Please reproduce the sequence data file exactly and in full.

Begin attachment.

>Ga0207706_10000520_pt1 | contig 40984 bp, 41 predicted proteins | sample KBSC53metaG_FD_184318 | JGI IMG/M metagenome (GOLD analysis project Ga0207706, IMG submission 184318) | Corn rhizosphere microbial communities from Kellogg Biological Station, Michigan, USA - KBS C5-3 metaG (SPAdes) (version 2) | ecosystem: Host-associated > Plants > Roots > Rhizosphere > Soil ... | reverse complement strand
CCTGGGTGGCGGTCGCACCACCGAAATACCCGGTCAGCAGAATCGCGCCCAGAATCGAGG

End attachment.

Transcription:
>Ga0207706_10000520_pt1 | contig 40984 bp, 41 predicted proteins | sample KBSC53metaG_FD_184318 | JGI IMG/M metagenome (GOLD analysis project Ga0207706, IMG submission 184318) | Corn rhizosphere microbial communities from Kellogg Biological Station, Michigan, USA - KBS C5-3 metaG (SPAdes) (version 2) | ecosystem: Host-associated > Plants > Roots > Rhizosphere > Soil ... | reverse complement strand
CCTGGGTGGCGGTCGCACCACCGAAATACCCGGTCAGCAGAATCGCGCCCAGAATCGAGG